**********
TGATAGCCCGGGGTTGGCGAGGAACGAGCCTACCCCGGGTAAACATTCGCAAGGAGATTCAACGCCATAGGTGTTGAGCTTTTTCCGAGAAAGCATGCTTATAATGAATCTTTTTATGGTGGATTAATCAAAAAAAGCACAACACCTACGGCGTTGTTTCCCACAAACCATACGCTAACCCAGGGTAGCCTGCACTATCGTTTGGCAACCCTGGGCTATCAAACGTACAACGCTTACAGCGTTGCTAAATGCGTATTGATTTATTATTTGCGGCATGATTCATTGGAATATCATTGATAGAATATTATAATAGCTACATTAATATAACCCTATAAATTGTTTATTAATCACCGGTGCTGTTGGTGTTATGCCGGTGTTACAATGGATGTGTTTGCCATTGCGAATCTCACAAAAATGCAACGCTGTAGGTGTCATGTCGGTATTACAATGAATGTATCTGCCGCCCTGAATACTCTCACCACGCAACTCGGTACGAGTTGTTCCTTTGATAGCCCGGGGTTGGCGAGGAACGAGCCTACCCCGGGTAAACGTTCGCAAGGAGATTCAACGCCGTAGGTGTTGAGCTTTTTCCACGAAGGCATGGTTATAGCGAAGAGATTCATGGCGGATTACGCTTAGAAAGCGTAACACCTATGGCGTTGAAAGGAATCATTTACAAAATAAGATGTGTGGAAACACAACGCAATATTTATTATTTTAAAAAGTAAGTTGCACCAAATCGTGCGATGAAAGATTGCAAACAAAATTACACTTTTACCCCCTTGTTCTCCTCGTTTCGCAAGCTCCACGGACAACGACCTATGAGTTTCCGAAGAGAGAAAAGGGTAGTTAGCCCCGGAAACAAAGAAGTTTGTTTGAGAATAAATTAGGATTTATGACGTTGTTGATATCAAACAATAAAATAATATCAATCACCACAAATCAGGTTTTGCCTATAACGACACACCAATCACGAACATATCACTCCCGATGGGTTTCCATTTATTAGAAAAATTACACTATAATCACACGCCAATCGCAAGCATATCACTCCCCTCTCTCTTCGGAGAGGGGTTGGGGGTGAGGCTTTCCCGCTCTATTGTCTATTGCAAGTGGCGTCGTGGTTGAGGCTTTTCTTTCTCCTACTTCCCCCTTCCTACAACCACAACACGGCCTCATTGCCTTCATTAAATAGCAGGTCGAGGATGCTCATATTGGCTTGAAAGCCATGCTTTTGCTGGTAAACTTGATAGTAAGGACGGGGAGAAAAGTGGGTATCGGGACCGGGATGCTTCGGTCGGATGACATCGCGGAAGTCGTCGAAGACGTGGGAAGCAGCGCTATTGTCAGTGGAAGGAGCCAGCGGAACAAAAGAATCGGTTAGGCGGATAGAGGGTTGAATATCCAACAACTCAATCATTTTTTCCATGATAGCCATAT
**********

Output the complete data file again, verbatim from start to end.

TGATAGCCCGGGGTTGGCGAGGAACGAGCCTACCCCGGGTAAACATTCGCAAGGAGATTCAACGCCATAGGTGTTGAGCTTTTTCCGAGAAAGCATGCTTATAATGAATCTTTTTATGGTGGATTAATCAAAAAAAGCACAACACCTACGGCGTTGTTTCCCACAAACCATACGCTAACCCAGGGTAGCCTGCACTATCGTTTGGCAACCCTGGGCTATCAAACGTACAACGCTTACAGCGTTGCTAAATGCGTATTGATTTATTATTTGCGGCATGATTCATTGGAATATCATTGATAGAATATTATAATAGCTACATTAATATAACCCTATAAATTGTTTATTAATCACCGGTGCTGTTGGTGTTATGCCGGTGTTACAATGGATGTGTTTGCCATTGCGAATCTCACAAAAATGCAACGCTGTAGGTGTCATGTCGGTATTACAATGAATGTATCTGCCGCCCTGAATACTCTCACCACGCAACTCGGTACGAGTTGTTCCTTTGATAGCCCGGGGTTGGCGAGGAACGAGCCTACCCCGGGTAAACGTTCGCAAGGAGATTCAACGCCGTAGGTGTTGAGCTTTTTCCACGAAGGCATGGTTATAGCGAAGAGATTCATGGCGGATTACGCTTAGAAAGCGTAACACCTATGGCGTTGAAAGGAATCATTTACAAAATAAGATGTGTGGAAACACAACGCAATATTTATTATTTTAAAAAGTAAGTTGCACCAAATCGTGCGATGAAAGATTGCAAACAAAATTACACTTTTACCCCCTTGTTCTCCTCGTTTCGCAAGCTCCACGGACAACGACCTATGAGTTTCCGAAGAGAGAAAAGGGTAGTTAGCCCCGGAAACAAAGAAGTTTGTTTGAGAATAAATTAGGATTTATGACGTTGTTGATATCAAACAATAAAATAATATCAATCACCACAAATCAGGTTTTGCCTATAACGACACACCAATCACGAACATATCACTCCCGATGGGTTTCCATTTATTAGAAAAATTACACTATAATCACACGCCAATCGCAAGCATATCACTCCCCTCTCTCTTCGGAGAGGGGTTGGGGGTGAGGCTTTCCCGCTCTATTGTCTATTGCAAGTGGCGTCGTGGTTGAGGCTTTTCTTTCTCCTACTTCCCCCTTCCTACAACCACAACACGGCCTCATTGCCTTCATTAAATAGCAGGTCGAGGATGCTCATATTGGCTTGAAAGCCATGCTTTTGCTGGTAAACTTGATAGTAAGGACGGGGAGAAAAGTGGGTATCGGGACCGGGATGCTTCGGTCGGATGACATCGCGGAAGTCGTCGAAGACGTGGGAAGCAGCGCTATTGTCAGTGGAAGGAGCCAGCGGAACAAAAGAATCGGTTAGGCGGATAGAGGGTTGAATATCCAACAACTCAATCATTTTTTCCATGATAGCCATAT